Since I wrote about an ancestor on my father’s side (one of his side’s anyway) from the 1920s, I thought the next story to introduce should be from someone on my mother’s side, from roughly the same time period.
But one generation later. And with a theme of religious intolerance. And possibly related to 19th century Irish-American history.
When I was growing up, I often heard stories about Great-Grandpa Fred. The stories usually ended with “and that’s why he was disinherited.”
As I got older, I wondered about my mother’s maiden name: Langworthy sounded awfully English, yet my mother insisted we were “Irish.” In fact, my father used to tease my mom for being Irish until he found out how much Irish was in his own tree (the Bushels were from County Tipperary, “old English” (sean gall) who turned native).
Also, my mother is a staunch Roman Catholic, like her parents before. Despite the Langworthy name. And her grandparents? Connally, O’Leary, and Lewis. Irish and French Canadian. All Catholic.
All but one. Fred.
Frederick Hiland Langworthy was the youngest of six children, two of whom died before he was born in 1881.
His ancestors were among the first wave of English settlers to what is now Rhode Island and Connecticut; the first Langworthy in the New World was Andrew Langworthy, a Devon native who helped to found Jamestown, Rhode Island, and who, with his wife Rachel Hubbard, was among the first members of the Seventh Day Adventist (SDA) Baptist Church (more on the Hubbards in a later post!).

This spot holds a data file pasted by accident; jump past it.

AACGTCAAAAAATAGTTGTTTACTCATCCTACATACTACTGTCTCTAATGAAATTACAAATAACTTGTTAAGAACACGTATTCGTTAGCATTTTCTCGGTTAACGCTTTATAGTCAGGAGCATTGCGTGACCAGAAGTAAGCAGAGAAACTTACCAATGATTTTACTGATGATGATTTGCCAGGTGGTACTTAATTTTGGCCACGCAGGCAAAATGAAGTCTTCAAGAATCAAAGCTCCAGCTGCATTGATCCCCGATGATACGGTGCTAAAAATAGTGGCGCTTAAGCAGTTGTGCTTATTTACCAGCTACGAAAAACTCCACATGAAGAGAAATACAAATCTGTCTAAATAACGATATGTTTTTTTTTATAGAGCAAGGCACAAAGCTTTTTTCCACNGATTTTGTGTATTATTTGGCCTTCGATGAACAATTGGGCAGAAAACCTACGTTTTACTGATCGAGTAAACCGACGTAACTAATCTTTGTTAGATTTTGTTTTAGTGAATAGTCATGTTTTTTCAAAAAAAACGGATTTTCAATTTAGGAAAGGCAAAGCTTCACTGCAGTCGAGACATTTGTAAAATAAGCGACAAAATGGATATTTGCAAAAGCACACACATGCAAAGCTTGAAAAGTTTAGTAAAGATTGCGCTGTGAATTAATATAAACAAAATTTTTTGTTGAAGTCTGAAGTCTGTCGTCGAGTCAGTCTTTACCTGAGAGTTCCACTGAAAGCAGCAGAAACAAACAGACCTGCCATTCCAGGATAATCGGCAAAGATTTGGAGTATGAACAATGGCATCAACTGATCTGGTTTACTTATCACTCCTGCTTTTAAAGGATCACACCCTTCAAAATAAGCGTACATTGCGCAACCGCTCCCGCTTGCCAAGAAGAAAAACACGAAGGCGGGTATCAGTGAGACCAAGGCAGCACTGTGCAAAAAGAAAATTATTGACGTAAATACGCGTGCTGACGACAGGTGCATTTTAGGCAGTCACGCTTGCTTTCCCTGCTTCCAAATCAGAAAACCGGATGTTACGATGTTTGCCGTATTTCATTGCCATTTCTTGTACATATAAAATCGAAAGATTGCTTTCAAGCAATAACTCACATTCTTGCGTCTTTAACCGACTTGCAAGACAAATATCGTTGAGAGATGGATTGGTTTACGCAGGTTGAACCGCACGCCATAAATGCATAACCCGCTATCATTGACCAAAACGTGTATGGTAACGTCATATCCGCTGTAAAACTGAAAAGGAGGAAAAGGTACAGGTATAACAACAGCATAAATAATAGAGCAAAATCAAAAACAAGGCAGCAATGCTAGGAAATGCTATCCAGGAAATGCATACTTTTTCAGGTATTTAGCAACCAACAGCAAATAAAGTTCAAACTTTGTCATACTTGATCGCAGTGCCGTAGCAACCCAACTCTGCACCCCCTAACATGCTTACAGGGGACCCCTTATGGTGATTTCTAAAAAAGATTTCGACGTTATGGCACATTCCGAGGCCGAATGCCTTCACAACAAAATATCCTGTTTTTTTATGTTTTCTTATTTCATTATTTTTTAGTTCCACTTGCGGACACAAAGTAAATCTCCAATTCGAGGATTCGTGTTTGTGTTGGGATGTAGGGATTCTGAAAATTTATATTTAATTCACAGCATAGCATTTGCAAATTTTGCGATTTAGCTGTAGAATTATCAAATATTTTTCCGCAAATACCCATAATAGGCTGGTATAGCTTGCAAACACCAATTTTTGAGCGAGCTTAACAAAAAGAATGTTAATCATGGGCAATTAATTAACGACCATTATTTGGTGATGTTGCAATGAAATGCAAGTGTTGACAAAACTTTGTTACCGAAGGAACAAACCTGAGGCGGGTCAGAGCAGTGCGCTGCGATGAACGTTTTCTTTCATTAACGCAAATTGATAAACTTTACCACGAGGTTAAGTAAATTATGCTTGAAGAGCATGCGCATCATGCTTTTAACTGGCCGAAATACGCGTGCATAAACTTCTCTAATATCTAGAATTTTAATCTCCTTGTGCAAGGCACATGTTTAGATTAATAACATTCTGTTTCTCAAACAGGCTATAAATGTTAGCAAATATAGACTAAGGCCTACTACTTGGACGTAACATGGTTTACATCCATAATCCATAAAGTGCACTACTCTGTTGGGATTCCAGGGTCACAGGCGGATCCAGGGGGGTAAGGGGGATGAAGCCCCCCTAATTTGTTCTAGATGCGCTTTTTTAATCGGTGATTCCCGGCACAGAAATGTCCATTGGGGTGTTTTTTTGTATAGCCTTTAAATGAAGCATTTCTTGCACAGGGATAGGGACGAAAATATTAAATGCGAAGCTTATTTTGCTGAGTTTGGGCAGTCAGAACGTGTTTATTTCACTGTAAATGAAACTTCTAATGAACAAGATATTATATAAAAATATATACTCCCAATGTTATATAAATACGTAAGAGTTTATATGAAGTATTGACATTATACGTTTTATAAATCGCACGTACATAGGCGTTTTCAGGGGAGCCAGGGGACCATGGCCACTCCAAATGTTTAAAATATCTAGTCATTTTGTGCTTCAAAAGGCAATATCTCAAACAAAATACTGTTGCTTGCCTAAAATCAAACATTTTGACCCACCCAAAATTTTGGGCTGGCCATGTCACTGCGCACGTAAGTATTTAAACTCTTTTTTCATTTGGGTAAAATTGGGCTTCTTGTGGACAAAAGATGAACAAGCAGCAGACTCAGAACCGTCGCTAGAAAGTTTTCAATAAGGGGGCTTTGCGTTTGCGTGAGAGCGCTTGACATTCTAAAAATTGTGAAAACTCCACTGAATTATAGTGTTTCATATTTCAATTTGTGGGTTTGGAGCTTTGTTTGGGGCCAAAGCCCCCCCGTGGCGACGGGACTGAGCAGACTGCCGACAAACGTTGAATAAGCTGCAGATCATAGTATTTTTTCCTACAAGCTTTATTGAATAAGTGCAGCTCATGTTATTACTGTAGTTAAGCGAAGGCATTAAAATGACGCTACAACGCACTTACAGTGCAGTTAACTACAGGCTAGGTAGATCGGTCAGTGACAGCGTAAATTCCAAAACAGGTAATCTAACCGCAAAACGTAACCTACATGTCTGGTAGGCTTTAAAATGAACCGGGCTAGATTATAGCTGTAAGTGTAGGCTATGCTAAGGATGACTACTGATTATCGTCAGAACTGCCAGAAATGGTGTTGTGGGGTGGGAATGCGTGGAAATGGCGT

The Langworthys were numerous (very numerous) and spread quickly throughout New England and Upstate New York, and eventually to the Midwest. In Upstate, they were among the first farmers in the mountainous township of Thurman, whose eastern part became the hamlet of Warrensburg in 1814. My hometown. Well, one of my hometowns. (We moved three times before I was 12.)
Then, as now, the town (sorry, “hamlet”) called itself the Queen Village of the Adirondacks. It is surrounded by the Hudson River (“the Glen”) to the northwest and the Schroon River to the south and east, making it ideal for mills and other 19th century industry mainstays such as tanning and linen. Also great for camping, hiking, canoeing, fishing, skiing…
And farming? It must have been hard. Brutal winters, and short, hot summers. Poor sandy soil. Loads of maple syrup and cows and horses. (Maple farms and horse ranches abound even today.) Lumber and granite to build New York City.